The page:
Sunday, April 14, 2019

THE BLUE LAUNDRY BAG - A REFLECTION by JOANNE M. PALMISANO

In my family, the rite of passage for a college age child was to receive a laundry bag from my Mom before one went off to college.  My mom always was one for addressing needs and having a laundry bag was a priority.  In my case, she talked constantly about needing a laundry bag prior to starting college. It was a “must have” item.  Being me, I just listened to her.  Mom bought a blue laundry bag for me.

I really liked my laundry bag which was made of blue cloth with a drawstring. It was durable, easy to use and store.  My trusty laundry bag held up for thirty years.  As I matured, the bag became more than a holder of dirty and clean clothes, it became an all-purpose bag.  It carried Christmas and birthday presents.  It carted housewares, party supplies and various miscellaneous items.  I always remembered who gave me my laundry bag along with love and care attached to it

As each of the two grandchildren went off to college, the importance of a laundry bag arose, well for me.  I did not have to worry about them buying one for themselves because it did not appear to be on their list of “needed” items.  Memories flooded me about my bag.  My approach was different than my Mom’s.  I waited until packing time to give it to each one of them.  Each was given a different color.  One was gray and the other a marble white and green.  Of course, they could have rejected it, but did not.  Yes, they are using their laundry bag.

During this process, it hit me that this simple item meant more to me.  Besides being a tradition, it became a symbol of love and care.  This triggered the idea of passing on other things, such as, values and life skills.  Like my parents had prepared me for the next phase of life, I hoped that my husband and I were doing the same for the grandchildren.  Hopefully, when they see and use the laundry bag, they will be reminded of home along with the love and care attached to it.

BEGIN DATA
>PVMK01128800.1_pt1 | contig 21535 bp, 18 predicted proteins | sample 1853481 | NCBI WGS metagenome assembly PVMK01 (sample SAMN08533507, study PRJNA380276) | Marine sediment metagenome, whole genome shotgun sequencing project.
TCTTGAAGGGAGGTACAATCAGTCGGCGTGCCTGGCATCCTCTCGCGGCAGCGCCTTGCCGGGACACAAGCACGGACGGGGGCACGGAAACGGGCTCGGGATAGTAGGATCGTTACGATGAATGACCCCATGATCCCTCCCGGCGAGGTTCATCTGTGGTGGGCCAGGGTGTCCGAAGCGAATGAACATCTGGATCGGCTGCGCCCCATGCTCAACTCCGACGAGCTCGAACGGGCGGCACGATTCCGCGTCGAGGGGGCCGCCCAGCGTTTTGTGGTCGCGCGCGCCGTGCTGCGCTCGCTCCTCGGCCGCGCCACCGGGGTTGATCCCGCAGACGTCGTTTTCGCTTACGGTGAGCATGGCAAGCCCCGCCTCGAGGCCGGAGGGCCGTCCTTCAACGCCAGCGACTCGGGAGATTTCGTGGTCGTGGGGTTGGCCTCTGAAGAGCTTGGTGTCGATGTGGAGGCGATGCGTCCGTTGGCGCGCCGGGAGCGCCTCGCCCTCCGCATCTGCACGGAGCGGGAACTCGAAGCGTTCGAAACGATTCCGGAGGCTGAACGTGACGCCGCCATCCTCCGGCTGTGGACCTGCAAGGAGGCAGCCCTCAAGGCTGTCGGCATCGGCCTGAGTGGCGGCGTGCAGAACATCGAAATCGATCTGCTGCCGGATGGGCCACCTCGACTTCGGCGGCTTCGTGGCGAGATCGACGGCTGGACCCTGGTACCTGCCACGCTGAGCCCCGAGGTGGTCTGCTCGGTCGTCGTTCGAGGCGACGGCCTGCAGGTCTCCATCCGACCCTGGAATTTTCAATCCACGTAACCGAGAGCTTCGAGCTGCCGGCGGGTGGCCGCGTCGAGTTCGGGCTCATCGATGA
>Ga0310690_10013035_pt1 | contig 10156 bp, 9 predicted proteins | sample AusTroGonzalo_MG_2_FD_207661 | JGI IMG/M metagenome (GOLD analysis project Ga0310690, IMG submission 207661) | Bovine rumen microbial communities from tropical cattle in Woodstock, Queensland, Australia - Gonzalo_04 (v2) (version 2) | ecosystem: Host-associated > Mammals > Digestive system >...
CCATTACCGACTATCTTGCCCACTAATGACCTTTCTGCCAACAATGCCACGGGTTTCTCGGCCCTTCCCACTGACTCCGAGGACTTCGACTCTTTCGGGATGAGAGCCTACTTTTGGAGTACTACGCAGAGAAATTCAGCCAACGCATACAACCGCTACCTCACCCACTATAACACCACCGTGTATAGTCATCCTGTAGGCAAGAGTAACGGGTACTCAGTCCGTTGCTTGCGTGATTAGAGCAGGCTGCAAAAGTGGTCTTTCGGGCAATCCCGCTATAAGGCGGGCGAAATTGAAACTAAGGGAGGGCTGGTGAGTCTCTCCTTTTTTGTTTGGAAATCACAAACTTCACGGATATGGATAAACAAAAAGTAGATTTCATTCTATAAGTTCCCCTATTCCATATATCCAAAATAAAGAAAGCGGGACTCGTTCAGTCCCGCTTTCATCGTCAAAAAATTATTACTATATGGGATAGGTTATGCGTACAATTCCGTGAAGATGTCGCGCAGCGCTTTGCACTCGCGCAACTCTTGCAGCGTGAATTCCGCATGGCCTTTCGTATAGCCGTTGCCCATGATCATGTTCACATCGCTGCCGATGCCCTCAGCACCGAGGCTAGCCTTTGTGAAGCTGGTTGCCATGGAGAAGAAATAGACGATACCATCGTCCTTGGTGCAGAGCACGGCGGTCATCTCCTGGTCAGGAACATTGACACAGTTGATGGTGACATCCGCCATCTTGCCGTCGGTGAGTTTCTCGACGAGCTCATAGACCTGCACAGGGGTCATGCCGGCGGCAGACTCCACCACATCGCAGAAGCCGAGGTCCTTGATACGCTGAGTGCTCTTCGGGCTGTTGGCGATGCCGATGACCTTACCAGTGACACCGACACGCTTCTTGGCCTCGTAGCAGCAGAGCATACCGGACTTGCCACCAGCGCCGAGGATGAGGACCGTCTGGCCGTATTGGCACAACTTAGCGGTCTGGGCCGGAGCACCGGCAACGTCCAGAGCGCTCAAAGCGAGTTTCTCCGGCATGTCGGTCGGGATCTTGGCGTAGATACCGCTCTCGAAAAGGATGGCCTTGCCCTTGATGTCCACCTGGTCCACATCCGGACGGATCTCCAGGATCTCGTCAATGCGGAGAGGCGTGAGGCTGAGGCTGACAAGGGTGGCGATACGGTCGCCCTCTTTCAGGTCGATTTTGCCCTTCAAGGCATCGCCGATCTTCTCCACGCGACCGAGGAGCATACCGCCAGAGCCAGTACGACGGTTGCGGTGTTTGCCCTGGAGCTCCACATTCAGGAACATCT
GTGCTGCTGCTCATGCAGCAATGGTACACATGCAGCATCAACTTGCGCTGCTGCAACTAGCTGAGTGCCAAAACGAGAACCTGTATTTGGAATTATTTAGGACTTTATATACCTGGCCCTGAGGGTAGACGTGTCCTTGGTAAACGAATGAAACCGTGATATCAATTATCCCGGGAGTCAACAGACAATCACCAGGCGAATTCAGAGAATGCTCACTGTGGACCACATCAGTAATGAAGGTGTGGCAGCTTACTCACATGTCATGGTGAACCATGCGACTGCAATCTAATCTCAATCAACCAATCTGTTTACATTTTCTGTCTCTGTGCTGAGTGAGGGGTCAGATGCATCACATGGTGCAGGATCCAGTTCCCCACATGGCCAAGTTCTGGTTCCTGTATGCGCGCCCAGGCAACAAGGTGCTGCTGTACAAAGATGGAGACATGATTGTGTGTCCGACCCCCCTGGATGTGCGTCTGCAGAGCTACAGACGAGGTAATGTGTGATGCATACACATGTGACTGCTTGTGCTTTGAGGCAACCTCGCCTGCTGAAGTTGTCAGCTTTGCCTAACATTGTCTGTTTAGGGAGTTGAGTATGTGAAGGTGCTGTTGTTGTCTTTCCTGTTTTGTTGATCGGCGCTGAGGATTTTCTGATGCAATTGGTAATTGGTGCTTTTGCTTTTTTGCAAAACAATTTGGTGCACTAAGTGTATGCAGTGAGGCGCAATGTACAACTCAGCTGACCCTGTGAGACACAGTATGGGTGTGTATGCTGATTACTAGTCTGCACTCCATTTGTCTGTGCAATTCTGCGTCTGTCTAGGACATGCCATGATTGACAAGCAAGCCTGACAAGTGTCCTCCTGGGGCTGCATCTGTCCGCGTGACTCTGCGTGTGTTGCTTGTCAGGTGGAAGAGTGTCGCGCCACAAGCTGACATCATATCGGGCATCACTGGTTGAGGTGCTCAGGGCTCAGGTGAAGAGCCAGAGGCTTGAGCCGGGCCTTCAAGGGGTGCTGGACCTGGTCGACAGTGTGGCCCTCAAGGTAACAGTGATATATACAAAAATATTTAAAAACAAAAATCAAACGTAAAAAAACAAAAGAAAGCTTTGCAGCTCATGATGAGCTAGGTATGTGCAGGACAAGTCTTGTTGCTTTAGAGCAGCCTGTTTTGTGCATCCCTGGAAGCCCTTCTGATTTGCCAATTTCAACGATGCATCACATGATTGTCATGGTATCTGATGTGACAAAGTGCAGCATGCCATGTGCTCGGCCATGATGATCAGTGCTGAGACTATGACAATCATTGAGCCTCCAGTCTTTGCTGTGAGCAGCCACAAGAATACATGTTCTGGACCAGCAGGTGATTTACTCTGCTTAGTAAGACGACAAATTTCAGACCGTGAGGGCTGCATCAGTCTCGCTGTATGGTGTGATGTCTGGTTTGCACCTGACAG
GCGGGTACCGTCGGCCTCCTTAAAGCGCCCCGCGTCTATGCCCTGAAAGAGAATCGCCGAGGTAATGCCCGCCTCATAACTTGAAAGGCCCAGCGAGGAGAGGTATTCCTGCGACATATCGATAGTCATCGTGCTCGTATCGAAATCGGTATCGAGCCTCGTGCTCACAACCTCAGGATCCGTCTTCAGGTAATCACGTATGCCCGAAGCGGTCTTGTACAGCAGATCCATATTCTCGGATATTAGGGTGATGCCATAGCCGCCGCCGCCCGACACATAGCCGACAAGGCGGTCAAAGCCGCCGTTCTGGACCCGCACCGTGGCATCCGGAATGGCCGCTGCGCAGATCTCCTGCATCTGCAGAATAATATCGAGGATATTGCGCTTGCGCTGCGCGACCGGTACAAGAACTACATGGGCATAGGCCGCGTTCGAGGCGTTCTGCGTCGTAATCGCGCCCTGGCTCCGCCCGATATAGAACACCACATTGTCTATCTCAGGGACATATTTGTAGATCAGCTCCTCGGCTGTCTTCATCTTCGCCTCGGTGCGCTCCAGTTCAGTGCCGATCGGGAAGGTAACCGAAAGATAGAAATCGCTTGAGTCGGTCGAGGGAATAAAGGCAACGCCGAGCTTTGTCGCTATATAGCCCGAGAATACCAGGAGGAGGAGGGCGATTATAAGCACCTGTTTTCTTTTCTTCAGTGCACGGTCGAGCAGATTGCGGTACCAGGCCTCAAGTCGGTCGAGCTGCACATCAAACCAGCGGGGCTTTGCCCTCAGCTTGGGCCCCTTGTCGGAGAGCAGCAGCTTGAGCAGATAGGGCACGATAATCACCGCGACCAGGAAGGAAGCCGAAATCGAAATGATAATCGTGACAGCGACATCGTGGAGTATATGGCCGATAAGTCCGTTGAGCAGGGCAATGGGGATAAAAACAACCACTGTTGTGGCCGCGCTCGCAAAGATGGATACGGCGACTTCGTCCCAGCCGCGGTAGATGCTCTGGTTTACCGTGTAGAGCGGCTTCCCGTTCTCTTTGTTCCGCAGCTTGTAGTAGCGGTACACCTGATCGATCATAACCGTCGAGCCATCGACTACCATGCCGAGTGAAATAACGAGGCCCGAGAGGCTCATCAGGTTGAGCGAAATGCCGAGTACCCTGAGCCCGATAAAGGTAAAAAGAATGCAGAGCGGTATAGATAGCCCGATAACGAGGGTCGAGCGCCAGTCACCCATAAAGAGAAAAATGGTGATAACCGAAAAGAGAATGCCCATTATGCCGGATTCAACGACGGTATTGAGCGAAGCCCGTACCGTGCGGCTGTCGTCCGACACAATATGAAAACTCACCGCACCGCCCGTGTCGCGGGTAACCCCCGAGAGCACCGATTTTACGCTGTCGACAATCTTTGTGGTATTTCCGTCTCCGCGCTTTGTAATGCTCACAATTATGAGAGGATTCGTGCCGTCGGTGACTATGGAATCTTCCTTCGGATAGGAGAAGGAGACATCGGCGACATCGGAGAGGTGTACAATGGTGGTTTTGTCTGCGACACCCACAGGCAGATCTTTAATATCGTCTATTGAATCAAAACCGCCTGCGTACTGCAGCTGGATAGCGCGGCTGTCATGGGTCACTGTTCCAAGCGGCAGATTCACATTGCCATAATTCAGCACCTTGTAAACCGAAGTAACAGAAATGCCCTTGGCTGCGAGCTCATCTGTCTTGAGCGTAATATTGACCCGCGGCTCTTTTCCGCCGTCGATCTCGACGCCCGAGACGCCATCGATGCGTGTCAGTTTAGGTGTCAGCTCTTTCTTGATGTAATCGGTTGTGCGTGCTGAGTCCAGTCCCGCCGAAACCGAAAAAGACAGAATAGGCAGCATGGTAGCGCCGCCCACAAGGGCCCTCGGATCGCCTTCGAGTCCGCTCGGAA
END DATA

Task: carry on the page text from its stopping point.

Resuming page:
THE SEA SHELL COLLECTORS - A REFLECTION by JOANNE M. PALMISANO


Although it has been twenty years, I still remember the incident when ten women were walking on Captiva Island, Florida for about one hour. It was a short stop over until we left for the airport.  We all dashed out of the rental car onto the beach and scattered in the same basic area in search of sea shells.

I searched alone.  Finding small scalloped shape shells with at least one horizontal maroon stripe on the shell, I collected as many as I could.  Once reuniting with the others, I was amazed at all the different types of shells each one of us had gathered.  No one collected the same shell.  Each of us focused on one particular shape and size. I could not get over this.  Although I made a comment about it, we were in a rush so I do not know the reaction of the others.

I had never been on a beach with so many shells of so many varieties. Maybe I was, but never noticed it.  The beauty of nature and God’s creation was right in front of me and I noticed it. I was so lucky to have been a part of that moment. I talked about the sea shell collectors on Captiva Island for months, showing everyone I could my shells.  In my excitement to share the experience, I gave a few shells away.

In retrospect, the shells represented us, all different and unique. Although we were celebrating being forty years old, most of us never met prior to the trip. It was just a “friend connection’ based on our birth year.  We all enjoyed the trip to Sanibel Island for a long weekend with Captiva Island being a side trip. We all respected each other and enjoyed each other company. More importantly, we became sea shell collectors together.

PRACTICE - A REFLECTION by JOANNE M. PALMISANO


It was a crisp clear blue sky morning about fifteen years ago.  As I approached the church stairs, images of going to basketball practice invaded me.  A huge smile overcame me since my favorite memories of practice occurred here at this same parish.  The gym was across the parking lot from the church.  Attending daily Mass became my new practice court. A journal and prayer book replaced the basketball. With God as my coach and the community as my teammates, I prepared for the game of daily life.

Greeting friends, entering into prayer, joining in the Mass, hearing the word of God, seeing the consecration of the host, hearing Eucharist prayers, receiving the Eucharist, receiving the priest’s blessing, alone prayer time and finally talking with various friends was the “practice” routine.  Maybe, I would arrive early before Mass to recite the Rosary or stay later on Wednesdays to recite the Divine Mercy Chaplet. 

Participating in daily Mass prepared me for the upcoming day.  This happy time and place transformed me.  A peace overcame me.  By the time I left the church, I was ready for the day. In addition, I developed strong relationships at both parishes were I attended daily Mass. I maintain those friendships through attendance at Sunday Mass, church events, phone calls, cards, dinner dates and retreats.

I no longer attend daily morning Mass routinely.  Being discussed with God, who fully understands, I have a shorter daily routine of “practice” with daily praying to God through journaling and devotions at home or at work.  Depending on my daily schedule, I tend to switch up “practice” with adoration, and Mass.

Although my daily “practice schedule” has changed, God’s grace and coaching stays with me through my daily living.


Note from Joanne: "Since 2004, this reflection stayed in the writer’s heart.  With renewed writing, this finally popped out."